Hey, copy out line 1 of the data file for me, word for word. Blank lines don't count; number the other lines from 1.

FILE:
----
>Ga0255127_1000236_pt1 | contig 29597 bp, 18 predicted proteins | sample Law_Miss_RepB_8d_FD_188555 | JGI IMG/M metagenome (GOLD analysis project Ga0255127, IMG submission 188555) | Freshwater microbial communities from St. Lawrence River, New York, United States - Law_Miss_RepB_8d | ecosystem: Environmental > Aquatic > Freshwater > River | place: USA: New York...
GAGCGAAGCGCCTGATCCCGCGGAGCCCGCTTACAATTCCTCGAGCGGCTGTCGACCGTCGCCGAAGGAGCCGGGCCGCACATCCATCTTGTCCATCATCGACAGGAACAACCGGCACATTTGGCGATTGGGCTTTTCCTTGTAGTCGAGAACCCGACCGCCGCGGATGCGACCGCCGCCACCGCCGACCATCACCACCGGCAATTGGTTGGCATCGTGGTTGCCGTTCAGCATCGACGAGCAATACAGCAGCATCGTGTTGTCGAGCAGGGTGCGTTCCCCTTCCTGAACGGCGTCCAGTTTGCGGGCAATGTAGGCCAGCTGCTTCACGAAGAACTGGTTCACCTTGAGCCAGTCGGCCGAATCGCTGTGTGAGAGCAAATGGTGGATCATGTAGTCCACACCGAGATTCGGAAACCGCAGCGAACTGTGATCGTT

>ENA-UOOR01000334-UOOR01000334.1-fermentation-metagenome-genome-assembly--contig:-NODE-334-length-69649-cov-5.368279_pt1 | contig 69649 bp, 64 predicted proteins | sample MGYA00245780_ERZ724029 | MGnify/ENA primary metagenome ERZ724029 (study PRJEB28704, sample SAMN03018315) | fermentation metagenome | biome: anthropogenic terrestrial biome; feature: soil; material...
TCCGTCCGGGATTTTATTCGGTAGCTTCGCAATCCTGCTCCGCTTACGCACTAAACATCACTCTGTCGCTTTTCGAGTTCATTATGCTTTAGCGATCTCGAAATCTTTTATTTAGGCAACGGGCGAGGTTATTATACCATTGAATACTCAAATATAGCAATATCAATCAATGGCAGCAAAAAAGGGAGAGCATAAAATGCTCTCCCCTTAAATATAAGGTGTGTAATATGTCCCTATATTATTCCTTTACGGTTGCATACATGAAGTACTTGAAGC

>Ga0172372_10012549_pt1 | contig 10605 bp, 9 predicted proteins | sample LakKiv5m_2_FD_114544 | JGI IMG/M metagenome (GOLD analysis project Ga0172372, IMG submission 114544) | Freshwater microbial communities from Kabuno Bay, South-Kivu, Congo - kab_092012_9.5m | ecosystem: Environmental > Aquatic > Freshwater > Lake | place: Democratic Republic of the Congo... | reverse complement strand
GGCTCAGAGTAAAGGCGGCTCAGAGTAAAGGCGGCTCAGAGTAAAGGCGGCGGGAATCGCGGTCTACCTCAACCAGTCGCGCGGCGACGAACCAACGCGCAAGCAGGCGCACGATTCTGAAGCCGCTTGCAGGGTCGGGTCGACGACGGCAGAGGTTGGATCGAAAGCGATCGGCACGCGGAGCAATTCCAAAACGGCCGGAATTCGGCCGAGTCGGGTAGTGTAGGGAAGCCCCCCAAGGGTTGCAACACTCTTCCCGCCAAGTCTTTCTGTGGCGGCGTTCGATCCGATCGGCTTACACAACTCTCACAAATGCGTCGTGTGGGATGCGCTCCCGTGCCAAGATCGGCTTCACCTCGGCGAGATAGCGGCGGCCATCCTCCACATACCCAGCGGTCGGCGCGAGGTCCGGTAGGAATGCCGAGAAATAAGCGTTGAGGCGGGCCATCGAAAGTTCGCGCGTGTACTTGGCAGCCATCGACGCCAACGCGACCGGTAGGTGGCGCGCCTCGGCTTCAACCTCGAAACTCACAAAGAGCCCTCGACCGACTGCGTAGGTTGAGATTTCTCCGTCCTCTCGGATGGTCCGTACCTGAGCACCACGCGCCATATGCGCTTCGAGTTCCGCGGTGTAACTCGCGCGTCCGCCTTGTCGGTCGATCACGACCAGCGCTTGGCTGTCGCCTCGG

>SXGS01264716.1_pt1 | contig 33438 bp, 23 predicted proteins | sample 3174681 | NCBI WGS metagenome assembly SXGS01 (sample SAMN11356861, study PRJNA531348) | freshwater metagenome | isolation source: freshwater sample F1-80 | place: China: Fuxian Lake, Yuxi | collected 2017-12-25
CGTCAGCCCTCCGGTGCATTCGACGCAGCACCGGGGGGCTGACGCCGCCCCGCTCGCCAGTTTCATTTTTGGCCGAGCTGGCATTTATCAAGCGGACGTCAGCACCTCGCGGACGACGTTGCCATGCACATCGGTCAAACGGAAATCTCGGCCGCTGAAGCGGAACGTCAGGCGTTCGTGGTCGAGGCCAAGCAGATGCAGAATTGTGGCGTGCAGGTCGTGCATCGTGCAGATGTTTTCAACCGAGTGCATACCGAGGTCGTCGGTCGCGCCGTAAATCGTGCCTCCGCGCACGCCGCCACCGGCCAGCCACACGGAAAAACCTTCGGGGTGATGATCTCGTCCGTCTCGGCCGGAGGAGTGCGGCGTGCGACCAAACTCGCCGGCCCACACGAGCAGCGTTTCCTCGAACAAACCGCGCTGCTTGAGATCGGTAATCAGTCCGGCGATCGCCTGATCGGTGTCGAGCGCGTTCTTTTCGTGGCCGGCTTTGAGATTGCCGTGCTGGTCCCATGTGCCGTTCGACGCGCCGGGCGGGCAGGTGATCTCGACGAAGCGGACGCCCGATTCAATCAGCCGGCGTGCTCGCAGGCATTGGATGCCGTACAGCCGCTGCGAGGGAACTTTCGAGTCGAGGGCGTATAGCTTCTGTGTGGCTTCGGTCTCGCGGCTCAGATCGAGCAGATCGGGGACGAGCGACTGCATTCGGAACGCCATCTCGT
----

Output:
>Ga0255127_1000236_pt1 | contig 29597 bp, 18 predicted proteins | sample Law_Miss_RepB_8d_FD_188555 | JGI IMG/M metagenome (GOLD analysis project Ga0255127, IMG submission 188555) | Freshwater microbial communities from St. Lawrence River, New York, United States - Law_Miss_RepB_8d | ecosystem: Environmental > Aquatic > Freshwater > River | place: USA: New York...